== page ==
Health ‘Lifeline’ For Ranau Rural Community

urrounded by verdant hills set against the majestic backdrop of Mount Kinabalu, Kampung Togop Darat 1 exudes an ethereal beauty.

Near this small village, located 49 kilometres from Ranau town on the west coast of Sabah, flows Sungai Kopuakan, the sound of its rushing water providing a soothing natural soundtrack to the surroundings.

The village has a population of 1,000, the majority of the people being Dusuns, one of the largest ethnic groups in the Land Below the Wind.

Considering its remoteness, access to proper healthcare facilities and uninterrupted Internet service is not a given.

The nearest government health clinics are in Timbua, which is an hour’s drive from Kg Togop Darat 1, and Malinsau, a two-hour drive away.

Fortunately for the villagers, their healthcare woes may be over.

MEASAT Global Bhd, a provider of rural broadband services, and healthcare technology company Mudah HealthTech Sdn Bhd have teamed up to provide digital healthcare services to residents in underserved rural areas across Malaysia, utilising MEASAT’S satellite broadband service CONNECTme NOW hotspots and its rural distribution networks.

(For Internet services, residents can buy CONNECTme NOW prepaid cards at RM10 each.)

Known as Sihat Xpress telehealth service, the initiative involves setting up kiosks where villagers can independently check their oxygen and blood pressure levels and their body temperature, as well as consult a virtual doctor on non-critical medical issues.



MEASAT and Mudah HealthTech’s first Sihat Xpress site is in Kg Togop Darat 1, which was the venue of the signing of a memorandum of understanding (MoU) on the rural telehealth service between the two companies on May 16.

The MoU signing was witnessed by Sabah Assistant Minister of Community Development and People’s Well-being Datuk Flovia Ng.

Among those present at the event was Kg Togop Darat 1 headwoman Linggasu Barayang, 61, who was all smiles.

Linggasu Barayang

“Healthcare and Internet access are our biggest challenges. The government clinics closest to us take us one to two hours to reach if we use a four-wheel-drive vehicle,” she told Bernama, adding the only route available for them is an unpaved gravel road.

“Furthermore, not all of us here own a vehicle. So if we have to go to a clinic, we’re forced to borrow a vehicle from a neighbour or friend.”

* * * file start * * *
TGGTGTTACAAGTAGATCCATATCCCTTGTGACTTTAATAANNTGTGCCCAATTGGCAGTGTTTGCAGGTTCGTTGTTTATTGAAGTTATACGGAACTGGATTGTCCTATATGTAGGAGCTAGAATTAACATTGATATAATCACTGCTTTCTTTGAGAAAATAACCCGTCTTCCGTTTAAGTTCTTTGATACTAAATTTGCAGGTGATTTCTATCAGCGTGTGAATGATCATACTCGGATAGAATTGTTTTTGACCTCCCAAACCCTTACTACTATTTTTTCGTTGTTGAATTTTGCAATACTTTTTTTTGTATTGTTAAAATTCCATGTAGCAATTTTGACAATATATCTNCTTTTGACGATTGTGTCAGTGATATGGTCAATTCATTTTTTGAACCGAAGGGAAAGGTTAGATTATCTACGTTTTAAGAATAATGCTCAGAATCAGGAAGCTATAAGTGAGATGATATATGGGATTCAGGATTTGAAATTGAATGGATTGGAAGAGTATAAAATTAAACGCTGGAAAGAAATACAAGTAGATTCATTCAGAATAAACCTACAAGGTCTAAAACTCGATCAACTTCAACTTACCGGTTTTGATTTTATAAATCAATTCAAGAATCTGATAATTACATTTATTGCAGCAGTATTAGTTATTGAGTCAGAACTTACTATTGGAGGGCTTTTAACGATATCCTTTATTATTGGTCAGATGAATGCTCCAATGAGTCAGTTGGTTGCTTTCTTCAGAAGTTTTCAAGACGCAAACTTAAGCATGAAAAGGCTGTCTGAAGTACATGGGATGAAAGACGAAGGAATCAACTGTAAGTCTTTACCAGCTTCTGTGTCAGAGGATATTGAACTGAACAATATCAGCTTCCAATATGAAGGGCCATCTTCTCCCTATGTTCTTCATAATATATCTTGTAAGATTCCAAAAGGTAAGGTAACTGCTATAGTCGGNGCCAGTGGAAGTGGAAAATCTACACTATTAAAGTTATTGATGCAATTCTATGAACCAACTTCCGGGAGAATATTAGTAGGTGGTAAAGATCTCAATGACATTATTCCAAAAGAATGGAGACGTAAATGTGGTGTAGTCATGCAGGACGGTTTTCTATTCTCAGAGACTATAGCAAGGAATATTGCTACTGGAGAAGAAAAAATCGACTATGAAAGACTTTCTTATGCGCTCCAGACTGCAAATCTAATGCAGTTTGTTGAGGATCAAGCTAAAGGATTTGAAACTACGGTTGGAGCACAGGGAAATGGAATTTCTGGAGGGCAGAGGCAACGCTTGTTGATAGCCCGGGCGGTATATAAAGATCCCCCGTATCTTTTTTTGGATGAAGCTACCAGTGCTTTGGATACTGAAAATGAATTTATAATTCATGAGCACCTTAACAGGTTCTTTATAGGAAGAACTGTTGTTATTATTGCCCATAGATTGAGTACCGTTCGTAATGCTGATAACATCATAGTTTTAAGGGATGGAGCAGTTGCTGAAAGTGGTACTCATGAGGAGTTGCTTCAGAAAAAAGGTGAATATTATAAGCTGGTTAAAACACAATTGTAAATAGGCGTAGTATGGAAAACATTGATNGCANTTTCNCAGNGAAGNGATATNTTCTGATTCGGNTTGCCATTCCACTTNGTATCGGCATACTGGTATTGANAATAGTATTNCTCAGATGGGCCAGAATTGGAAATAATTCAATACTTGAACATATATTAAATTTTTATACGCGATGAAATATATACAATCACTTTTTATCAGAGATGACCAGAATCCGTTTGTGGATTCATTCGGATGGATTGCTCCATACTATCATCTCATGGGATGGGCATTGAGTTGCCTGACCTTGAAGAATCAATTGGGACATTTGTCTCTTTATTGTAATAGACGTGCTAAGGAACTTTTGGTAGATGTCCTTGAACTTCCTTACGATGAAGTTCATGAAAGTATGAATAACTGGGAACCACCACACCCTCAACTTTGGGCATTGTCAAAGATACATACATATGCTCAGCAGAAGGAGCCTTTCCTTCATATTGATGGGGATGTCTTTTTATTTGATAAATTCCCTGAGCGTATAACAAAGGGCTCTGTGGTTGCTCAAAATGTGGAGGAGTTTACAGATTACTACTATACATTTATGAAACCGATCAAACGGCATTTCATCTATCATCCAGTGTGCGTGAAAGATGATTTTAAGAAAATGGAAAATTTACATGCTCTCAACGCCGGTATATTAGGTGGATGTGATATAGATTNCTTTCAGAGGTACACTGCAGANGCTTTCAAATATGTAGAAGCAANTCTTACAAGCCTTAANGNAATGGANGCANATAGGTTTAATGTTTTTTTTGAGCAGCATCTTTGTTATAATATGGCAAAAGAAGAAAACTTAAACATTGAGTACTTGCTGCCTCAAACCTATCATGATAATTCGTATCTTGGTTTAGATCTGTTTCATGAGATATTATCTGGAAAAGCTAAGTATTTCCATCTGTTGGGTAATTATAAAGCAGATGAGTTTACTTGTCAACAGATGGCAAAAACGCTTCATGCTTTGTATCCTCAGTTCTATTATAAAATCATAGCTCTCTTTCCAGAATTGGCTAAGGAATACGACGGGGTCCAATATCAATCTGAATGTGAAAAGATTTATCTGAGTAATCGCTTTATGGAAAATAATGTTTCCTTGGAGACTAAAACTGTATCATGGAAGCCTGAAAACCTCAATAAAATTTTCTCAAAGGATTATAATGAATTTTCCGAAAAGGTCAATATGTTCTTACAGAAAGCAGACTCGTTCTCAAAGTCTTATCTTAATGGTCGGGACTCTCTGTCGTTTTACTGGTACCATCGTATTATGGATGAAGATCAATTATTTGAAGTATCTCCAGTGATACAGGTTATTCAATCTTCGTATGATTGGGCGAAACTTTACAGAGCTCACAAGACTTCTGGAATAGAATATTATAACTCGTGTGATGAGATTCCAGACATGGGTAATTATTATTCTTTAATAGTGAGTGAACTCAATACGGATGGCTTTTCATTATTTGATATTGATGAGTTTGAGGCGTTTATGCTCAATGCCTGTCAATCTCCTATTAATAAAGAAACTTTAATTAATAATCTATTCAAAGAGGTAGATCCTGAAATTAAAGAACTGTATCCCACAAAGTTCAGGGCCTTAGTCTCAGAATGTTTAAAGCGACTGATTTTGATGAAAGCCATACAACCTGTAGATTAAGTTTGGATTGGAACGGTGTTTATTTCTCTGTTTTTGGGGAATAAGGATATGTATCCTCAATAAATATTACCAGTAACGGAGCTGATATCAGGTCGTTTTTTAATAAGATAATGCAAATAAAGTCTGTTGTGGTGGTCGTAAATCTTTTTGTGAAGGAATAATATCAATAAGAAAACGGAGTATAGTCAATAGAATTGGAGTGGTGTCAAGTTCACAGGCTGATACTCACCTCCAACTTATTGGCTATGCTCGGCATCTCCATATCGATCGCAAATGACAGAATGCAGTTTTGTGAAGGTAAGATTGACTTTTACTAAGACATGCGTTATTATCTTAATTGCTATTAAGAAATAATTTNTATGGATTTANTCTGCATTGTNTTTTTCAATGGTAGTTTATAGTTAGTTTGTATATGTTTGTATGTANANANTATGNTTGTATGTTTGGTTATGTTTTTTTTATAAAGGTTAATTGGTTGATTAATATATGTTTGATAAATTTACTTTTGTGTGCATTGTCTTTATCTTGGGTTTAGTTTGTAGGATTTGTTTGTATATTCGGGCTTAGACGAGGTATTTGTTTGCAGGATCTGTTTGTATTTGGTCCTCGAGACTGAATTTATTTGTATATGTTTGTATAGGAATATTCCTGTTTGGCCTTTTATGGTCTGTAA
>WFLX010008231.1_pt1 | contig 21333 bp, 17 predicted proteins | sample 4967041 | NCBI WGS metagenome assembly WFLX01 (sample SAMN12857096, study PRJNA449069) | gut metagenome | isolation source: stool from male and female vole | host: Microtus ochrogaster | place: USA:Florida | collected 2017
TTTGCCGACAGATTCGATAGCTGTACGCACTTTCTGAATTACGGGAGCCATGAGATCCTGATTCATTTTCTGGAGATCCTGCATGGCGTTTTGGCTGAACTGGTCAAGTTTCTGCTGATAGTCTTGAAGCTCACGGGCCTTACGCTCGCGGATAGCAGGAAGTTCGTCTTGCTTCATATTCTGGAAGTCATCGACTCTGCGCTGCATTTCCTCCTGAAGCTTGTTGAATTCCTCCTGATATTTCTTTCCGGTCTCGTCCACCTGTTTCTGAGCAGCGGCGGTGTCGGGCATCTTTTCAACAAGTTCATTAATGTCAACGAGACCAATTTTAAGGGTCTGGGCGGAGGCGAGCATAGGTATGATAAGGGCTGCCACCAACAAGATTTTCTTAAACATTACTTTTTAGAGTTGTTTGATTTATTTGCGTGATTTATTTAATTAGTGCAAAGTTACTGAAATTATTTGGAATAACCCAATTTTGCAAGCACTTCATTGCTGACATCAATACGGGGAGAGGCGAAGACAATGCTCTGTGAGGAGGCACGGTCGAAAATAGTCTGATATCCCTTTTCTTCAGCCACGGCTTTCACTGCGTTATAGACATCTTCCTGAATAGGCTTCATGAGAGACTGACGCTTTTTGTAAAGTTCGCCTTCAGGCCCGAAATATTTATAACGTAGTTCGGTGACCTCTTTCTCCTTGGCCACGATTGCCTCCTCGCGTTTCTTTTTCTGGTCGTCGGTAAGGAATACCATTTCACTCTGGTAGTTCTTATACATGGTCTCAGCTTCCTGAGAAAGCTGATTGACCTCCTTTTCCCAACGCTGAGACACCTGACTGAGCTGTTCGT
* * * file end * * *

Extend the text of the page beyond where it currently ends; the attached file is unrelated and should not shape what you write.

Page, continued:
Referring to Sihat Xpress telehealth service, Linggasu said it is much needed as many people in her village have medical conditions requiring the attention of a doctor.

“Many senior citizens here have high blood pressure, high cholesterol and kidney disease. I myself suffer from high blood pressure and obesity. It’s difficult for us to go to the (government) clinic regularly because it’s so far away, so most of us just rely on traditional medicine,” she said.

Kg Togop Darat 1’s Sihat Xpress telehealth kiosk is located in a sundry shop in the village. The facility is equipped with Internet-enabled tablets for audio-visual consultations with doctors and blood pressure devices, oximeters or SPO2 devices for checking the pulse rate and blood oxygen levels, and thermometers for measuring the body temperature.

Although the kiosks are self-service oriented with instructional videos for residents on how to use the devices and connect with doctors online, support staff are also present to provide assistance should any villager encounter technical issues.

The moment of the MEASAT-Mudah Healthtech MoU signing ceremony for rural telehealth services.

MEASAT chief operating officer Yau Chyong Lim said Kg Togop Darat 1’s telehealth kiosk is the first of its kind in Malaysia.

“This initiative is aimed at establishing community-based healthcare to address the healthcare disparities experienced by rural communities and ensure they have access to healthcare services.

“With the availability of the kiosk, Kg Togop Darat 1 folks need not go all the way to the (government) clinic to check their blood pressure levels or body temperature… they can do it themselves at the kiosk and consult a virtual doctor through our telehealth platform,” he said when met at the MoU signing ceremony.